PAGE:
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Stagehands & Writers Strikes_Outline

Stagehands & Writers Strikes_Outline - 1 Broadway...

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1) Broadway Strike a) Background i) IATSE Local One (1) The Union of professional stagehands, motion picture technicians, and allied crafts. (a) formed in 1886 (b) represents about 3,000 stagehands and other theater workers in the New York City area (c) Roughly 350 to 500 of its members for Broadway theaters, building, installing and operating scenery and sound and lighting equipment. ii) League of American Theatres and Producers (the League) (1) an association of Broadway theater owners and producers (a) The League includes nearly every one of the 39 theaters on Broadway b) Contract Issues i) Contract negotiations generally focused on work rules ii) Broadway shows offer a standard eight performances per week ("performance calls"), each of which lasts three to four hours. Additionally, there are "load-ins" (periods during which a show moves into a theater), rehearsals, "maintenance calls" (during which scenery, lighting and sound equipment are serviced, repaired and maintained), and opportunities for overtime. The League has accused the union of using its contract to secure featherbedding , a practice made illegal by the federal Taft-Hartley Act. (1) Featherbedding (a) Section 8(b)(6) as any agreement or union demand for payment of wages for services which are not performed or not to be performed. (b) The practice of hiring more workers than are needed to perform a given job, or to adopt work procedures which appear pointless, complex and time-consuming merely to employ additional workers. - “Make Work” iii) Loosening load-in rules: (1) The load-in period may last several weeks and cost $1 million or more. Current work rules require producers to determine ahead of time how many stagehands are needed on each given day. These numbers cannot change once load-in begins, requiring producers to pay salaries even if no work occurs. The rule forces producers to better manage load-in and ensures that workers will not be on call (and unpaid for it) during the load-in period. (a) The producers proposed essentially eliminating the rule. (b) The union agreed to loosen the rule, but sought to keep a minimum number of stagehands at work each day.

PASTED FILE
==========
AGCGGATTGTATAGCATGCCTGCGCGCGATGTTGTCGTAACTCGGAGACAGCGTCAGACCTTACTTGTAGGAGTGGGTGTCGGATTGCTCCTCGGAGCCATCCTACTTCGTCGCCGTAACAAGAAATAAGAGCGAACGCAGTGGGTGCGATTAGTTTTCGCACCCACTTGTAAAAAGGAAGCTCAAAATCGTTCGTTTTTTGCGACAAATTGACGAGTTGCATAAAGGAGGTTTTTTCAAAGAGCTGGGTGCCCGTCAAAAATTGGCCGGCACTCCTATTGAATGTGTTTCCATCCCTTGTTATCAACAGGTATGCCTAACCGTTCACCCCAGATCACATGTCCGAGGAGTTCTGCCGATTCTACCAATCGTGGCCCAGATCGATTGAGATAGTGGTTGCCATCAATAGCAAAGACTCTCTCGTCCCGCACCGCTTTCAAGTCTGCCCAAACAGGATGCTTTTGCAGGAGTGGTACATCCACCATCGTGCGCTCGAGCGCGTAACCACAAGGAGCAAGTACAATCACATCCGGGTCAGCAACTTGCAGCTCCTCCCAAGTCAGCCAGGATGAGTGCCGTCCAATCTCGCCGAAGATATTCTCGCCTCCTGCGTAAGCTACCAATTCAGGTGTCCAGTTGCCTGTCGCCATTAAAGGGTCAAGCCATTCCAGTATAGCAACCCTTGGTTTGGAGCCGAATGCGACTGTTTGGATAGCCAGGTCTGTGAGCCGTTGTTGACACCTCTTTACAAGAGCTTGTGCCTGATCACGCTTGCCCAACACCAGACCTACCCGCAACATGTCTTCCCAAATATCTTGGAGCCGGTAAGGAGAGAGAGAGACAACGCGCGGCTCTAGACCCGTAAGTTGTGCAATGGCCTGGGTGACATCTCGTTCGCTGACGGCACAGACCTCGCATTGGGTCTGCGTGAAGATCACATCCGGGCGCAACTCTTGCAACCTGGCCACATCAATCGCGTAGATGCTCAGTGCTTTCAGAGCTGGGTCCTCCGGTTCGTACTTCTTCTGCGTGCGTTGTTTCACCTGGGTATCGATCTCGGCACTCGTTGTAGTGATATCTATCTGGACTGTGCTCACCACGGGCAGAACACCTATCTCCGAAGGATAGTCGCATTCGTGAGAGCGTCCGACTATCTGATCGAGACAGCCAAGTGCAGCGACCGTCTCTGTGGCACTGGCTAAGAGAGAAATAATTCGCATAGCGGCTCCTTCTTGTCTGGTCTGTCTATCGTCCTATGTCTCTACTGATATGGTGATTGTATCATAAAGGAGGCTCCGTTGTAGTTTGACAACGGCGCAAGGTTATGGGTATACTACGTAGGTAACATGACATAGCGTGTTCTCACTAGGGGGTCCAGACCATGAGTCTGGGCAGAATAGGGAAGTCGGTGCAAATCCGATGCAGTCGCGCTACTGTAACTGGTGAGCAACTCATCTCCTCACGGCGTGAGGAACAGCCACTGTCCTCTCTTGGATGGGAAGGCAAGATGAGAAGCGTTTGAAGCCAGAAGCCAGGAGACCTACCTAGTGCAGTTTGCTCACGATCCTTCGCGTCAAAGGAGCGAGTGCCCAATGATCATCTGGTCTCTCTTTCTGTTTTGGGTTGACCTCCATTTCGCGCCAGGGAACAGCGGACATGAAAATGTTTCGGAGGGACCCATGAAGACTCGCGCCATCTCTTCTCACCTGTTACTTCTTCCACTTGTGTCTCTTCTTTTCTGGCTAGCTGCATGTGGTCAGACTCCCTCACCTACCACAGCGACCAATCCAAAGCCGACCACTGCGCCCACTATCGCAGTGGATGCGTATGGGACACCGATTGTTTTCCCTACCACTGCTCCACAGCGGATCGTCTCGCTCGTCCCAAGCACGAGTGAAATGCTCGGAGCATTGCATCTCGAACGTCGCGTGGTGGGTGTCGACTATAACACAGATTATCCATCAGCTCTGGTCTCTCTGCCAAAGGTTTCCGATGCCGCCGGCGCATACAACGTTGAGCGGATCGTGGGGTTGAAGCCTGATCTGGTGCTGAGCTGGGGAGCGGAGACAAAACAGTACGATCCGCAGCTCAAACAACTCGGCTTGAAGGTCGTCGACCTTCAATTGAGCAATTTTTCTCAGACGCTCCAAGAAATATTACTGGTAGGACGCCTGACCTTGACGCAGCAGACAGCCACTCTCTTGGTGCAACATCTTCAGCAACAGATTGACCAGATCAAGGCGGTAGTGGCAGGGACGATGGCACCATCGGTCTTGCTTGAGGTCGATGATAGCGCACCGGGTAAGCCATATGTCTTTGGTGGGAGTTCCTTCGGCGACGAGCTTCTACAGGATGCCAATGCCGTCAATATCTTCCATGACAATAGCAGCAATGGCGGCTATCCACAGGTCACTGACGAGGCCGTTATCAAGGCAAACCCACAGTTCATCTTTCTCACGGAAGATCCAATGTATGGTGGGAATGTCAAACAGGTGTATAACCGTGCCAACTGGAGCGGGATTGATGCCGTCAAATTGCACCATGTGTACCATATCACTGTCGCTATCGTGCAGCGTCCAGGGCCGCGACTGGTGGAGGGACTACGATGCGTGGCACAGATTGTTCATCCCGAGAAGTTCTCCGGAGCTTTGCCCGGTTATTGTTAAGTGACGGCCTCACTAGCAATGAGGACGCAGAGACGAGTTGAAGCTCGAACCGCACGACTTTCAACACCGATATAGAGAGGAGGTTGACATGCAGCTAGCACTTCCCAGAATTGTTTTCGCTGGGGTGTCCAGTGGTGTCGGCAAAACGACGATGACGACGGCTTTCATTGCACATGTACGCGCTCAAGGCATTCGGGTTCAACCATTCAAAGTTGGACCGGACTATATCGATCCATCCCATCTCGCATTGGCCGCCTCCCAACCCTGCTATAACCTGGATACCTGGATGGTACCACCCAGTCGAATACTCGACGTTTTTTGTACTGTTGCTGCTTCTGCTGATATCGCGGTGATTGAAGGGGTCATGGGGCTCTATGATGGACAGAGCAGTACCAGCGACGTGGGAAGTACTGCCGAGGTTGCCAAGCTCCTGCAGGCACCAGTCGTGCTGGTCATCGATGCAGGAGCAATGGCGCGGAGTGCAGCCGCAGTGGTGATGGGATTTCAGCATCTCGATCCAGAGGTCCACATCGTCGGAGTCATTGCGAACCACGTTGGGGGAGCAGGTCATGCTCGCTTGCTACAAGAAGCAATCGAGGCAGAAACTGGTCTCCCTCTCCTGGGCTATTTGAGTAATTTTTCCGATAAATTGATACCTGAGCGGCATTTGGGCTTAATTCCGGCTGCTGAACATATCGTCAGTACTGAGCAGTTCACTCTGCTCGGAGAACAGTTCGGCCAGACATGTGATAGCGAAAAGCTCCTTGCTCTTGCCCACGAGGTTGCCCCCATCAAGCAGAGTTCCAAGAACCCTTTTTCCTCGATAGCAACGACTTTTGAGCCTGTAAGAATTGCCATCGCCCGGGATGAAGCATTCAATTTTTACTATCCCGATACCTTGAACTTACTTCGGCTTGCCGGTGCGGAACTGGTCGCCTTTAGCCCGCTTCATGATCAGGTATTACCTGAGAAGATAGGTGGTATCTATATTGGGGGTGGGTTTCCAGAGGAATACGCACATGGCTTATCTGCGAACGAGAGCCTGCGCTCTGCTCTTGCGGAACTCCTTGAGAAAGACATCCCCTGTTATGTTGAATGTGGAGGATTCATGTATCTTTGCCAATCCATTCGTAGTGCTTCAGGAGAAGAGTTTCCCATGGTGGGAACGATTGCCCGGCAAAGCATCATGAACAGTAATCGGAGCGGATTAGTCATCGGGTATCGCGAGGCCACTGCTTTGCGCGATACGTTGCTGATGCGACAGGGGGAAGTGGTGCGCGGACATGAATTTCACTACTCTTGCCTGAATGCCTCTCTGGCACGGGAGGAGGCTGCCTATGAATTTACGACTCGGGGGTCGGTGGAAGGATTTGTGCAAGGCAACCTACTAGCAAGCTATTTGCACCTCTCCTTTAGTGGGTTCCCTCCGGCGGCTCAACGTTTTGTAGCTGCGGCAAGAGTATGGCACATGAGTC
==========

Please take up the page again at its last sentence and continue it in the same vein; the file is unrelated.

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iv) Overtime: (1) The existing contract says that if any stagehand is required to work overtime during a load-in, all workers must stay and be paid overtime. The rule, like other load-in rules, is designed to force better management of load-in and force producers to hire an adequate number of stagehands rather than force a few workers to work lengthy amounts of overtime. (a) The producers proposed loosening the rule so that producers determined how many stagehands would stay and earn overtime. (b) The union agreed to discuss modifying the contract, but only if the League agreed to strengthen other parts of the contract.
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